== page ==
Bring-your-own-device schemes offer businesses the opportunity to cut the cost of end user computing and improve the user experience. But security products, services and policies must be properly implemented or these benefits can be dwarfed by the risks.
Worldwide, 38% of companies expect to stop providing devices to workers by 2017, according to a global survey of CIOs by the research firm Gartner.
Although smartphones are ubiquitous in India, businesses have not yet fully embraced
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Ashish Mishra, chief information security officer at Tesco's Hindustan Service Centre, said rising costs and reducing margins makes BYOD an opportunity to save costs and maximize productivity by allowing its employees to work on their personal devices.
"This not only allows employees to work on their preferred devices at their own costs, but also avoids their carrying multiple devices. However, this concept blurs the boundaries between corporate and personal devices," said Mishra.
"Therefore, while formulating the BYOD policy, sufficient care should be taken to obtain the employee agreement in advance to follow and allow company IT policy on their personal devices, to notify IT and security department in case of loss of device and to allow remote wiping in case of loss, theft or separation from organization," he added.
Kishor Rao managing director of Check Properties, said the benefits of BYOD go beyond cost savings. "For a small-size company like us BYOD is not only lucrative from a commercial aspect but also improves employee’s morale and productivity," he said.
BYOD increases productivity by more than 60% according to the recent "Workplace of the Future" report from Citrix. In addition, smartphones and other devices can help keep things going during unplanned network outages. Organizations can include these devices as part of their IT/disaster recovery strategy.
"Mobile devices play an important part of our business continuity strategy since employees always have their mobile phone with them and they can access the corporate network through the mobile phone and keep working," said Satish M, a consultant at Pune-based Achievers Court LTD.
While cost cutting is the main driver for BYOD, data security concerns are the main inhibitors to businesses taking full advantage of the new computing model. Companies are attempting to address this through malware analysis and pen testing on mobile devices connected to the corporate network, according to independent consultant Shekhar M.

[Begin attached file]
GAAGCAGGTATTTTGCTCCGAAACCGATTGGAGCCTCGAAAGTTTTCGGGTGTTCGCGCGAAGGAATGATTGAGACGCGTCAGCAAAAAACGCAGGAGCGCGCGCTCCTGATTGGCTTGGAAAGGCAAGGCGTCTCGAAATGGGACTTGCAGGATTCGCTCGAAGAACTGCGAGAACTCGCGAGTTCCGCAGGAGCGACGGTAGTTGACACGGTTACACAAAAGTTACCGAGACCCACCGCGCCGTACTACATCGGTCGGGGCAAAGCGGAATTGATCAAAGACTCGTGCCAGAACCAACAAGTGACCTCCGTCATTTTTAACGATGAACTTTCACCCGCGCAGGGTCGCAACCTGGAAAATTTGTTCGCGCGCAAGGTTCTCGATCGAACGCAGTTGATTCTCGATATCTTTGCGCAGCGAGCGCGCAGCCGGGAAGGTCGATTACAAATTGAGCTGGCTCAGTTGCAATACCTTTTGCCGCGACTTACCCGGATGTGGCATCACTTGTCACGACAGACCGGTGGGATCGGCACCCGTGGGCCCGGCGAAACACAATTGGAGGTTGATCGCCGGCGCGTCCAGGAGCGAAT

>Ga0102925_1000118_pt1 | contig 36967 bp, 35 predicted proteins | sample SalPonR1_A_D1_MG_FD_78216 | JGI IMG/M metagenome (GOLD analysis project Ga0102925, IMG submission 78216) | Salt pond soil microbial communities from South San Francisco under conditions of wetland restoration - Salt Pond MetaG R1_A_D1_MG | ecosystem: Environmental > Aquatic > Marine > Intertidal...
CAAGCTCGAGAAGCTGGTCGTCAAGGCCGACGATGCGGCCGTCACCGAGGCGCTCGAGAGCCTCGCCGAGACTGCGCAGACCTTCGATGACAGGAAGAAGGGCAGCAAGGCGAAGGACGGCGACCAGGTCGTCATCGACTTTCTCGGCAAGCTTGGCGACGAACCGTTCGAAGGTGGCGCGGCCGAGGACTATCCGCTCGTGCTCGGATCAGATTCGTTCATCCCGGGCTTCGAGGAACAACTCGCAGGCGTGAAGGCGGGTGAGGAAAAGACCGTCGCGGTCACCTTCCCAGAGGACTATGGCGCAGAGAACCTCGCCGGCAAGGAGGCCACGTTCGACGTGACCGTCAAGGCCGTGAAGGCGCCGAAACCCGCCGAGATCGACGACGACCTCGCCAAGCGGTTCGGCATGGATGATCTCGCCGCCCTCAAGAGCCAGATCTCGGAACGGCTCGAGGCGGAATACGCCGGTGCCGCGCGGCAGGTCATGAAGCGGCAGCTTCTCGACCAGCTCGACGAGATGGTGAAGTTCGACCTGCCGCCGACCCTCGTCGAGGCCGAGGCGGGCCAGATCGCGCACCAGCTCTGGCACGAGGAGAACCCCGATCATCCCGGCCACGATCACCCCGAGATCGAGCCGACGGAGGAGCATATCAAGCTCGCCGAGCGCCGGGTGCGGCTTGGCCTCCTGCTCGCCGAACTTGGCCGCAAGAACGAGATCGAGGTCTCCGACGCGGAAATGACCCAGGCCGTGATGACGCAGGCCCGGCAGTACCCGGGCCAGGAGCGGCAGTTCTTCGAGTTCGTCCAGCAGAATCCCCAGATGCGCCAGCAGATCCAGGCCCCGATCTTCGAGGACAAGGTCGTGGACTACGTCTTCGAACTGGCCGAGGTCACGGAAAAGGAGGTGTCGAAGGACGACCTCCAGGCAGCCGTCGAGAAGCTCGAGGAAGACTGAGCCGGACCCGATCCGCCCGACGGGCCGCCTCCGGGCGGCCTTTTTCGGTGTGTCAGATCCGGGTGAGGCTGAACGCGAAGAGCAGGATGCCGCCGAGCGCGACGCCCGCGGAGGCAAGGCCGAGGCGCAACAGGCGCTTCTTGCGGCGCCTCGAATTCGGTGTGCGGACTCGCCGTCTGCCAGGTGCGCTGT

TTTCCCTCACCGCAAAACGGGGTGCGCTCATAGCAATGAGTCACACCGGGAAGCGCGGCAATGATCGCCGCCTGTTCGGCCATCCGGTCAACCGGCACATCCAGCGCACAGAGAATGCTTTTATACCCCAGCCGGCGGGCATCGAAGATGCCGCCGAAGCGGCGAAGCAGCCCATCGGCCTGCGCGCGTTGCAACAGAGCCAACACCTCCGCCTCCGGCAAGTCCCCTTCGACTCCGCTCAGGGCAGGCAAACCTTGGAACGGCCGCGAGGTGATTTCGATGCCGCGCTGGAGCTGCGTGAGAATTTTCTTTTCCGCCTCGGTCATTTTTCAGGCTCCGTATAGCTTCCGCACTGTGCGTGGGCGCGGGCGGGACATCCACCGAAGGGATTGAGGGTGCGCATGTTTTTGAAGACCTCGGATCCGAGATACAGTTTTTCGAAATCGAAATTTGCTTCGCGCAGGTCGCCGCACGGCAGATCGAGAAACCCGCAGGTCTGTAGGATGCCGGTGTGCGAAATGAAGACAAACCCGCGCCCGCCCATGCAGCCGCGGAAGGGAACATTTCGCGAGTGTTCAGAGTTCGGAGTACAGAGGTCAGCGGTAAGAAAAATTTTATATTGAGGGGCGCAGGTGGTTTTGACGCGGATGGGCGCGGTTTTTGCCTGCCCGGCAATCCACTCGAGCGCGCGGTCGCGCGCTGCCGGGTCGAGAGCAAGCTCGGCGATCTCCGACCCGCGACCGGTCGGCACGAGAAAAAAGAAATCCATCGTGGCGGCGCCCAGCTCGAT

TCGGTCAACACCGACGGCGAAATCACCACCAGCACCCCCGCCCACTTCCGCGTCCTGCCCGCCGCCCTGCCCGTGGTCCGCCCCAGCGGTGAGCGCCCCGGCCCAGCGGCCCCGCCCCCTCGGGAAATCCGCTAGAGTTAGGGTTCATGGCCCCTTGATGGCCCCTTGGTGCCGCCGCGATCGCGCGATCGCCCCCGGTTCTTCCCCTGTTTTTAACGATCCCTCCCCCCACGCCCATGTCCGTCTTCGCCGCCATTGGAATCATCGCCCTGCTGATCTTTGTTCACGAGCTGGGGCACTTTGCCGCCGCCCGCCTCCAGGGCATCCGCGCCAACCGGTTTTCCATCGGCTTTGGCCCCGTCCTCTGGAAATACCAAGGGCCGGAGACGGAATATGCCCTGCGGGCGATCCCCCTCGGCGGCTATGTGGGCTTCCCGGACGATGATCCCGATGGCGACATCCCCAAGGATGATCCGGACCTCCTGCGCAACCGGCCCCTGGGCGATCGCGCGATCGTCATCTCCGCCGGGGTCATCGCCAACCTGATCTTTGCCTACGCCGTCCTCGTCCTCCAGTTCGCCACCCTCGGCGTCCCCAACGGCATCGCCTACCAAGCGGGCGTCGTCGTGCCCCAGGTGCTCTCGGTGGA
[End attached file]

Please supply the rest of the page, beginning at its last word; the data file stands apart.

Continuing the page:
How to use BYOD safely
Here are some tips to help you protect your assets when implementing BYOD.
Have a well-drafted policy for BYOD: A clear policy is instrumental in ensuring compliance and a consistent security practice in the organization. The policy must cover legal liability privacy clauses, encryption and compliance issues. It should clearly state what information the company will collect, the responsibility of the users and what actions the company can take for non-compliance.
Consider mobile device management applications: There are many mobile device management (MDM) applications on the market. These applications provide sandboxed environments for corporate data that essentially isolate it from personal data and further encrypt the corporate data in rest and in motion. Most MDM applications also have features that act as a shield from viruses, malware attacks and advance network attacks.
Encrypt data and secure devices: Mobile phones and tablets are more susceptible to theft than traditional devices. As a result, security managers have concerns about the data loss due to theft. It is important to encrypt the data or secure the device with a PIN or two-factor authentication. A mechanism for remotely wiping data from devices is also essential to prevent data loss. Educating employees and communicating rules can also mitigate the risk to a certain extent.
Manage user access: With BYOD, processes for staff on-boarding and off-boarding take on more importance. Companies must have a strict enrollment policy mandating users to register their devices prior to connecting to the corporate network. Organizations can build an authentication and logging mechanism into the network to add an extra layer of security. Many industries in India have high attrition of employees, which is why it is important to have an efficient process to wipe data when an employee leaves.
Address privacy issues: Addressing privacy issues is complicated for multinational companies. There is a thin line between corporate and personal data. Businesses want to ensure their data remains secure, without affecting their employees' privacy. Companies must obtain user consent prior to monitoring or tracking personal devices.
Train staff on using personal devices at work: It’s critical to educate staff about BYOD use, and trust and awareness is vital. Computer-based training and existing training manuals should be revaluated to include BYOD. Employees should be made aware of their responsibility toward securing devices that hold company data.